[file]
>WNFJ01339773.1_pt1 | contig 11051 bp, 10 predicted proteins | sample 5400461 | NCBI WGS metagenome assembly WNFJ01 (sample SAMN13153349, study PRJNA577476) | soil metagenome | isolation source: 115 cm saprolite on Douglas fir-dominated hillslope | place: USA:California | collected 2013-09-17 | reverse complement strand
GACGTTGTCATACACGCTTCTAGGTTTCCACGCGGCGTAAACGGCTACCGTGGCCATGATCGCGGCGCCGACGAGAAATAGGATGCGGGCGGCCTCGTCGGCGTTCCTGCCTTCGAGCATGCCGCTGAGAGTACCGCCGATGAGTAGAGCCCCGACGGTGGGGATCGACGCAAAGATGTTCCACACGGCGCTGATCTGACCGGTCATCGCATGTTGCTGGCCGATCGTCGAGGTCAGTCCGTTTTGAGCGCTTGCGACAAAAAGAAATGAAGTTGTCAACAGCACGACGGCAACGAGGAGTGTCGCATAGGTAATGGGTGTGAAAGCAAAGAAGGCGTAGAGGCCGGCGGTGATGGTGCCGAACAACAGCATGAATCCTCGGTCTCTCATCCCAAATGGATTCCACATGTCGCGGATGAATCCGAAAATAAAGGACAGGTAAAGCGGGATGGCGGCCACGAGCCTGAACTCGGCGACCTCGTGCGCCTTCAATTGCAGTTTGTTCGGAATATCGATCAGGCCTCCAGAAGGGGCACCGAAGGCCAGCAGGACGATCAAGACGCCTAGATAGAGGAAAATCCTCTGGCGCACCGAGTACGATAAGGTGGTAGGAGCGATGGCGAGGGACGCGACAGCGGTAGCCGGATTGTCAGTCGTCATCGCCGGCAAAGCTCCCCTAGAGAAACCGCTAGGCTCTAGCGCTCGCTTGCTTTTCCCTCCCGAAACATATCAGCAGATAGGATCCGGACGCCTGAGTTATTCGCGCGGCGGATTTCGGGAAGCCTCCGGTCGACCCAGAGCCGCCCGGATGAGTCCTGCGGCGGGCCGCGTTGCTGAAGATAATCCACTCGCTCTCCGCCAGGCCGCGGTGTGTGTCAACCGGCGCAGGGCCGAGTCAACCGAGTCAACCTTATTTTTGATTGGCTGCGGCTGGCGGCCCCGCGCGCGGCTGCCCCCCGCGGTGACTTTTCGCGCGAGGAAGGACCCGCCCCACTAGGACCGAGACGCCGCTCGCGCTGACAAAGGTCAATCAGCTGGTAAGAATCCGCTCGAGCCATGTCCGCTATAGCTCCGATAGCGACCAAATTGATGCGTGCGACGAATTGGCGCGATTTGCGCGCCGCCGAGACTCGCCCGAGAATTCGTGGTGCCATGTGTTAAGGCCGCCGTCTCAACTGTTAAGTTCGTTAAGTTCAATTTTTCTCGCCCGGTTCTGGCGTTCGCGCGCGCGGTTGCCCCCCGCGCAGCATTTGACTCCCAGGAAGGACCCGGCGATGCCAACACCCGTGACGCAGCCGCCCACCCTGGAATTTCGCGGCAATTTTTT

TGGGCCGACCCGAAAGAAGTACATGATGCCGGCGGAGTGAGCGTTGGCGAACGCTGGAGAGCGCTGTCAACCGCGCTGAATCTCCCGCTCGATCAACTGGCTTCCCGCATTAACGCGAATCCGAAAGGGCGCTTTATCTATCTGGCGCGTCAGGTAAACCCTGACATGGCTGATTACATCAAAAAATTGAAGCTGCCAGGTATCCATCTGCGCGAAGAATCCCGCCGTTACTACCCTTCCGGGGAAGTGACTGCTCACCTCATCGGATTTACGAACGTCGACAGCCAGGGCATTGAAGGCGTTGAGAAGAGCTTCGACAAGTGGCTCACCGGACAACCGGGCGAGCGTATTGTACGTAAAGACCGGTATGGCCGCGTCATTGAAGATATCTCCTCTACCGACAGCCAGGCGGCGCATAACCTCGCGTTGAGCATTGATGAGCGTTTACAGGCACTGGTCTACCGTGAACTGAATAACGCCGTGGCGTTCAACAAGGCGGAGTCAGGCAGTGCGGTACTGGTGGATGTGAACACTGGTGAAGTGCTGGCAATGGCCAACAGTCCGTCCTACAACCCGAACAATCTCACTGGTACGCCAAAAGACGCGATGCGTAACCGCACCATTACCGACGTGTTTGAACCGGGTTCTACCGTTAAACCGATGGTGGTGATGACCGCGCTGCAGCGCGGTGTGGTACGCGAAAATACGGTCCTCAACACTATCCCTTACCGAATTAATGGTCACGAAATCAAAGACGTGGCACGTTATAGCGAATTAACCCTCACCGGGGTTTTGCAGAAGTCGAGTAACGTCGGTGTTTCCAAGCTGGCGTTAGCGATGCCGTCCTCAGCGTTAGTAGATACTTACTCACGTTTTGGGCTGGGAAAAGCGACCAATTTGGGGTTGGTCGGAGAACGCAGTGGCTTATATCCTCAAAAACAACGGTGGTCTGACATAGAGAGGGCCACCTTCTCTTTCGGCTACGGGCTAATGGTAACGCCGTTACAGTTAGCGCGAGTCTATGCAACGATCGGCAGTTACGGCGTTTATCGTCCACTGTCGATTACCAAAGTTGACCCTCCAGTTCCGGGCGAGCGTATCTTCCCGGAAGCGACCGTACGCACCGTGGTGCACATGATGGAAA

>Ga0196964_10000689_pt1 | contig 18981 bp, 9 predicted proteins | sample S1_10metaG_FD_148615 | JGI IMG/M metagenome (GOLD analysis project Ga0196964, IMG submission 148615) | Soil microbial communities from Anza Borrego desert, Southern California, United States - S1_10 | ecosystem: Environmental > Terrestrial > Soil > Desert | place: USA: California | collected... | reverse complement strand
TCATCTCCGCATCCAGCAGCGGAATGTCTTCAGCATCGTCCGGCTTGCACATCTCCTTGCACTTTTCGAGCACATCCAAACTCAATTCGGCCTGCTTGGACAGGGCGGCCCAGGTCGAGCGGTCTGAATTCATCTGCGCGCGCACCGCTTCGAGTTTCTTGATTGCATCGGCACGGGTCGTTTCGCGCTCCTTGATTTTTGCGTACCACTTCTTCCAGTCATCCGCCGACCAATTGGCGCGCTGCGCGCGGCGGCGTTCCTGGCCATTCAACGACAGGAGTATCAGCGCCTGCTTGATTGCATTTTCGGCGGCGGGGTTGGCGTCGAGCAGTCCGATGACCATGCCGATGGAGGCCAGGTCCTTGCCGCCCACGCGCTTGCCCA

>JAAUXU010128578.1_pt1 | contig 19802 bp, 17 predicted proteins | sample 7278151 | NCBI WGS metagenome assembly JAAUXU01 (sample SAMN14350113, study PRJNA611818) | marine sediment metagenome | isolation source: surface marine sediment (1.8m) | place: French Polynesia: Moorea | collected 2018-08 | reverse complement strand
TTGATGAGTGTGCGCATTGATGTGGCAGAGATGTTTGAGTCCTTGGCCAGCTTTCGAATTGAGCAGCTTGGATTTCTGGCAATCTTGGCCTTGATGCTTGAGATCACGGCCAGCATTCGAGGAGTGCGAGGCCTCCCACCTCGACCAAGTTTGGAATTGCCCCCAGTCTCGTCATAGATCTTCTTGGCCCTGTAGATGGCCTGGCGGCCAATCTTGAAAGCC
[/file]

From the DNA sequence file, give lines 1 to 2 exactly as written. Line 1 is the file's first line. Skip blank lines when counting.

>WNFJ01339773.1_pt1 | contig 11051 bp, 10 predicted proteins | sample 5400461 | NCBI WGS metagenome assembly WNFJ01 (sample SAMN13153349, study PRJNA577476) | soil metagenome | isolation source: 115 cm saprolite on Douglas fir-dominated hillslope | place: USA:California | collected 2013-09-17 | reverse complement strand
GACGTTGTCATACACGCTTCTAGGTTTCCACGCGGCGTAAACGGCTACCGTGGCCATGATCGCGGCGCCGACGAGAAATAGGATGCGGGCGGCCTCGTCGGCGTTCCTGCCTTCGAGCATGCCGCTGAGAGTACCGCCGATGAGTAGAGCCCCGACGGTGGGGATCGACGCAAAGATGTTCCACACGGCGCTGATCTGACCGGTCATCGCATGTTGCTGGCCGATCGTCGAGGTCAGTCCGTTTTGAGCGCTTGCGACAAAAAGAAATGAAGTTGTCAACAGCACGACGGCAACGAGGAGTGTCGCATAGGTAATGGGTGTGAAAGCAAAGAAGGCGTAGAGGCCGGCGGTGATGGTGCCGAACAACAGCATGAATCCTCGGTCTCTCATCCCAAATGGATTCCACATGTCGCGGATGAATCCGAAAATAAAGGACAGGTAAAGCGGGATGGCGGCCACGAGCCTGAACTCGGCGACCTCGTGCGCCTTCAATTGCAGTTTGTTCGGAATATCGATCAGGCCTCCAGAAGGGGCACCGAAGGCCAGCAGGACGATCAAGACGCCTAGATAGAGGAAAATCCTCTGGCGCACCGAGTACGATAAGGTGGTAGGAGCGATGGCGAGGGACGCGACAGCGGTAGCCGGATTGTCAGTCGTCATCGCCGGCAAAGCTCCCCTAGAGAAACCGCTAGGCTCTAGCGCTCGCTTGCTTTTCCCTCCCGAAACATATCAGCAGATAGGATCCGGACGCCTGAGTTATTCGCGCGGCGGATTTCGGGAAGCCTCCGGTCGACCCAGAGCCGCCCGGATGAGTCCTGCGGCGGGCCGCGTTGCTGAAGATAATCCACTCGCTCTCCGCCAGGCCGCGGTGTGTGTCAACCGGCGCAGGGCCGAGTCAACCGAGTCAACCTTATTTTTGATTGGCTGCGGCTGGCGGCCCCGCGCGCGGCTGCCCCCCGCGGTGACTTTTCGCGCGAGGAAGGACCCGCCCCACTAGGACCGAGACGCCGCTCGCGCTGACAAAGGTCAATCAGCTGGTAAGAATCCGCTCGAGCCATGTCCGCTATAGCTCCGATAGCGACCAAATTGATGCGTGCGACGAATTGGCGCGATTTGCGCGCCGCCGAGACTCGCCCGAGAATTCGTGGTGCCATGTGTTAAGGCCGCCGTCTCAACTGTTAAGTTCGTTAAGTTCAATTTTTCTCGCCCGGTTCTGGCGTTCGCGCGCGCGGTTGCCCCCCGCGCAGCATTTGACTCCCAGGAAGGACCCGGCGATGCCAACACCCGTGACGCAGCCGCCCACCCTGGAATTTCGCGGCAATTTTTT